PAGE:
Aion: Awakening My Legacy

As long-time readers may know, Aion is a game for which I have long nursed a special affection, despite its significant flaws and the fact I’ve spent relatively little time playing it. Even so, it had been so many years since I last played I had thought my time with the game done… until I heard of the Awakened Legacy patch, a Cataclysm-style revamp of the entire game.

IT'S SO PRETTYAwakened Legacy is not without its controversy, and I fully understand why, as it not only changes but also straight up removes large swathes of content, but it seemed like an excellent opportunity to give Aion one more chance.

Trying to jump in on my level ~30 character after so many years and so much changes sounded like a recipe for headache, so I decided to start over with a new character on a new server. That said, I was also attached to my ranger, so I took advantage of a very convenient feature that allows me to easily export and import character appearances. I therefore started over with a new ranger who was almost* an exact clone of my original.

*(Since I was back on the character creation screen, I did make some very subtle tweaks, most notably a new hairstyle, but she’s still very recognizable as her old self.)

I have to say I was surprised by how intensely the nostalgia struck me as I returned to the cold woods of Asmodae to familiar music and hearty cries of, “Azphelumbra!”

I’ve said it before, but there is something special about Aion that most other games lack. There is a character to the world, a sense of place. It’s hard to put your finger on, but I think it’s some special alchemy born of the dreamy and colourful environments, the rich backstory, the surreal cosmology, and many small touches that add personality to the experience.

My Asmodian ranger enjoys the snow in AionFor instance, at one point I ventured into an area with heavy snowfall, and my character spontaneously began trying to catch snowflakes and generally frolicking. It was a delightful little vignette, and it makes other games seem terribly lifeless by comparison.

But I’m getting ahead of myself. While much was familiar upon my return to Atreia, it was immediately clear that much had changed.

At some point the starter zones got a complete graphical overhaul, so while Ishalgen is still recognizable as its old self, it looks much, much better. I mean, it was always pretty, but now it’s downright stunning.

I think there may have been some general graphical updates since I last played, too. The lighting seems more dynamic, and I don’t remember there being hair physics before. Low level gear has also been completely redone, and is now almost too pretty. All told, Aion is aging very, very well.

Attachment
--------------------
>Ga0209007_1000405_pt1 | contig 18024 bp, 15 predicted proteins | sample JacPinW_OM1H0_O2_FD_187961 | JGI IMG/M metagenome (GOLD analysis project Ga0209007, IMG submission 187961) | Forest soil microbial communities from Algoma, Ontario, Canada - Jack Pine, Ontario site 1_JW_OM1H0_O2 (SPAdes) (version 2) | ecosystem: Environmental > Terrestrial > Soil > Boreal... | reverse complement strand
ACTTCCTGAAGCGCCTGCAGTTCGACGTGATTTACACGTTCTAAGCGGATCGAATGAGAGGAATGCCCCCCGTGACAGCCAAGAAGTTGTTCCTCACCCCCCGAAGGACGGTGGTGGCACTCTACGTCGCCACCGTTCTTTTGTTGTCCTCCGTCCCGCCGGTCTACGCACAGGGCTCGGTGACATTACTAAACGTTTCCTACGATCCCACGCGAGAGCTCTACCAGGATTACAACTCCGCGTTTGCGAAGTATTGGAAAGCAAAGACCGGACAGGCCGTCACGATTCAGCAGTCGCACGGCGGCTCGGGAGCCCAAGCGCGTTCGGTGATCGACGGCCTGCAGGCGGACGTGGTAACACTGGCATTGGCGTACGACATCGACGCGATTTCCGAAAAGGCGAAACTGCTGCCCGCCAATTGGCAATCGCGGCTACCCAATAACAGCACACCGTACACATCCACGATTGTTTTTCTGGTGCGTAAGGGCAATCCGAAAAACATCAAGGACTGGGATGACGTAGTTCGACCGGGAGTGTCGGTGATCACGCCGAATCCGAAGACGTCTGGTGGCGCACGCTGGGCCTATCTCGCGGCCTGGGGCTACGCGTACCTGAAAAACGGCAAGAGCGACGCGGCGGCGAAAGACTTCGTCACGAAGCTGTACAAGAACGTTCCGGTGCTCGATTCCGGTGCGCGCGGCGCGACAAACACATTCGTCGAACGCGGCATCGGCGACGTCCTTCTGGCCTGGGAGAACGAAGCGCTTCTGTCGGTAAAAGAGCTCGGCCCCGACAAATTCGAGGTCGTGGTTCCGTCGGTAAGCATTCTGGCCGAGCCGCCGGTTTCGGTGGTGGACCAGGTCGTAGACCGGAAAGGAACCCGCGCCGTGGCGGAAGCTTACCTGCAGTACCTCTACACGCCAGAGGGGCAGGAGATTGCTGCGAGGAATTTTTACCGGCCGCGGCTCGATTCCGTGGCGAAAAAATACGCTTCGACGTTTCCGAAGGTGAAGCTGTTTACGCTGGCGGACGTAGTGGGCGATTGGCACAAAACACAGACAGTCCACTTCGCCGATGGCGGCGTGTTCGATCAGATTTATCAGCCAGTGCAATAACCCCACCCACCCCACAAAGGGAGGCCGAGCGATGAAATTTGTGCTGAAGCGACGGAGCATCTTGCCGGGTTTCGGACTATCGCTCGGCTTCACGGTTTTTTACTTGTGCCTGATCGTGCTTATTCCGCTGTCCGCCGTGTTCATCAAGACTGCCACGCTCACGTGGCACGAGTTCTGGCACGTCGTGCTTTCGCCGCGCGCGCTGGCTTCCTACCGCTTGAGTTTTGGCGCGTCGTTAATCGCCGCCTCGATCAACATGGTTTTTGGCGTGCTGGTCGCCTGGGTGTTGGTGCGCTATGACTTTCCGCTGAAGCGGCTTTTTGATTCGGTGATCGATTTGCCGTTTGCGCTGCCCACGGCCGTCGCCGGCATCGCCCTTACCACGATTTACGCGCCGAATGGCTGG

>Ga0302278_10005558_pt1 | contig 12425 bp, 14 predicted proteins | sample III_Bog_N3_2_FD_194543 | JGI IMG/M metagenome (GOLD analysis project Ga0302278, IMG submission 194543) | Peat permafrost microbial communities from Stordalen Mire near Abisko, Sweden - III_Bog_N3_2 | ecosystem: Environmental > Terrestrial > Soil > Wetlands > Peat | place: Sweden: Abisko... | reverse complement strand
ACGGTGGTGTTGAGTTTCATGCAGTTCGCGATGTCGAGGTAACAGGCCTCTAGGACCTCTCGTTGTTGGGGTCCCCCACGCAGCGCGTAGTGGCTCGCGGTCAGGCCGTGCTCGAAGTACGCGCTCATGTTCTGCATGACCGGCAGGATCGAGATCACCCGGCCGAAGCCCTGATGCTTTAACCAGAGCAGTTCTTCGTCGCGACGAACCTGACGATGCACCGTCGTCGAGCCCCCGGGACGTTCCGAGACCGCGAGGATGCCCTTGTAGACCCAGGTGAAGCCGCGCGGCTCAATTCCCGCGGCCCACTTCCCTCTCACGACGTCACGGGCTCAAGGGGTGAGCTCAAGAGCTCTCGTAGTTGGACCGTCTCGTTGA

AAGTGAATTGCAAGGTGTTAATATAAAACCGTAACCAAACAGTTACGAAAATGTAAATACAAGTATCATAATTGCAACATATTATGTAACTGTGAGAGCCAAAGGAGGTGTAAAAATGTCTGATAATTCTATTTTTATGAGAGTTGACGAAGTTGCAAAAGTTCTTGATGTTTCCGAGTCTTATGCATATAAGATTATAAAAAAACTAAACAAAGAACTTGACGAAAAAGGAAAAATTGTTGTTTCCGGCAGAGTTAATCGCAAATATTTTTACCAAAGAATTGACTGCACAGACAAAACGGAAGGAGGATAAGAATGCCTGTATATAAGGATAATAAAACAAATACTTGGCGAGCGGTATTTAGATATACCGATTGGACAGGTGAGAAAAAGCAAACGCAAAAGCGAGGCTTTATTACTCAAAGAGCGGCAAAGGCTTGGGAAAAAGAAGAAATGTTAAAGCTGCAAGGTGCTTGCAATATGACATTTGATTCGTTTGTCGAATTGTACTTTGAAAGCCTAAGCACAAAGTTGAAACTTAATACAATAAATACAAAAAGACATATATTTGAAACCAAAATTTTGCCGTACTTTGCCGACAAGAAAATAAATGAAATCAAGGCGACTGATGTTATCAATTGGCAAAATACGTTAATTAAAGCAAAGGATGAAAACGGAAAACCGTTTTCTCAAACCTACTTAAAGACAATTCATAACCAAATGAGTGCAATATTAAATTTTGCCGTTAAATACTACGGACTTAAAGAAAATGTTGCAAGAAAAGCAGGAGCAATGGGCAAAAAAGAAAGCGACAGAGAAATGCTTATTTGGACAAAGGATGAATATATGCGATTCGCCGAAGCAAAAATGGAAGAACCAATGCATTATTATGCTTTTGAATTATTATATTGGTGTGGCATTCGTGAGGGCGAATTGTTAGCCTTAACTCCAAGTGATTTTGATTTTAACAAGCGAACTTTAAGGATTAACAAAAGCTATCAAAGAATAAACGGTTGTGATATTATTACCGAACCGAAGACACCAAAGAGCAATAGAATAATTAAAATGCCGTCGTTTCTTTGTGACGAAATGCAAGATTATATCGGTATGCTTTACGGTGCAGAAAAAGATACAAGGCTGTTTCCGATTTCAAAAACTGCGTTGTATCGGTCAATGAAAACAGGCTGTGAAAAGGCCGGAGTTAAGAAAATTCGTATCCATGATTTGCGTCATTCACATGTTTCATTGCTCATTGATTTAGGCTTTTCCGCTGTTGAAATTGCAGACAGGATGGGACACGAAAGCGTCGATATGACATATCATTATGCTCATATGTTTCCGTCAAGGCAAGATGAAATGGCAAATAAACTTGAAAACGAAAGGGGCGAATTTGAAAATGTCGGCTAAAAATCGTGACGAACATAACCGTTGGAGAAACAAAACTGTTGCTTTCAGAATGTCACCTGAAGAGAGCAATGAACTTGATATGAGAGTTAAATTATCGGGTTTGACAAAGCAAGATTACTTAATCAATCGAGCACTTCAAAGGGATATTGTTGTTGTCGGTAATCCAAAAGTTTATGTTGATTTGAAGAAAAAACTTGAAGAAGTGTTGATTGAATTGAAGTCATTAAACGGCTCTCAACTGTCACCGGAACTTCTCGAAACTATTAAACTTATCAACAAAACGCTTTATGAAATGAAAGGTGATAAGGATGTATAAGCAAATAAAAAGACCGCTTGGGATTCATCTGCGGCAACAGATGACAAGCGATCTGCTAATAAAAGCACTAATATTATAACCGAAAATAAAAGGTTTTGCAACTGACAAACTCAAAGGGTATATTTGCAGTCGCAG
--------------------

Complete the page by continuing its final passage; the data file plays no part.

The cosmetic updates are the least of the changes, though. Awakened Legacy has truly rewritten the game.

Aion flightpaths are best flightpathsI’ll say off the bat that I think Aion needed some trimming. It was a slow game with a lot of filler content, a product of an older school of design that has long outstayed its welcome.

That being said, even I balk a bit out how heavily the game has been streamlined. Copious amounts of content have been completely removed, even including entire zones. Leveling has been sped up to an almost absurd degree. I already find myself much more advanced, in both levels and content, than I was on my old character, despite only playing very casually.

Again, I think Aion did need some trimming, and it did need to be sped up. It was much too slow before. But it’s been taken to such an extreme that a lot has been lost in translation.

When I played before, I recall there being a lot of internal intrigue in the Asmodian faction dealing with their oppressive government. It added a lot of depth and nuance to the faction, and it was one of the things that attracted me to the game off the bat.

That’s all gone now. The story is now greatly simplified. As someone who played before and remembers much of that depth, it’s not a crippling flaw, but newcomers to the game will be missing out on a lot of important world-building.

Combat in AionThere are also a lot of gameplay features that seem to have been removed or downplayed. It’s a bit hard to say because I can’t quite tell what all is gone, and what’s just changed. It took me until yesterday to realize that changing gear appearances was still an option but had simply moved from an NPC to a UI menu you can access anywhere. That’s actually a great change, but nothing tells you the feature is there.

By that same token, I honestly can’t tell if crafting and gathering have been removed, are now exclusive to high levels, or if I’m just missing them somehow. I still have an essencetapping skill in my character sheet, and I found some nodes in the housing zone, but they only seemed to drop housing-related currency. Meanwhile the crafting facilities seem removed from cities, and I can’t find gathering nodes in the open world zones I’ve been adventuring in.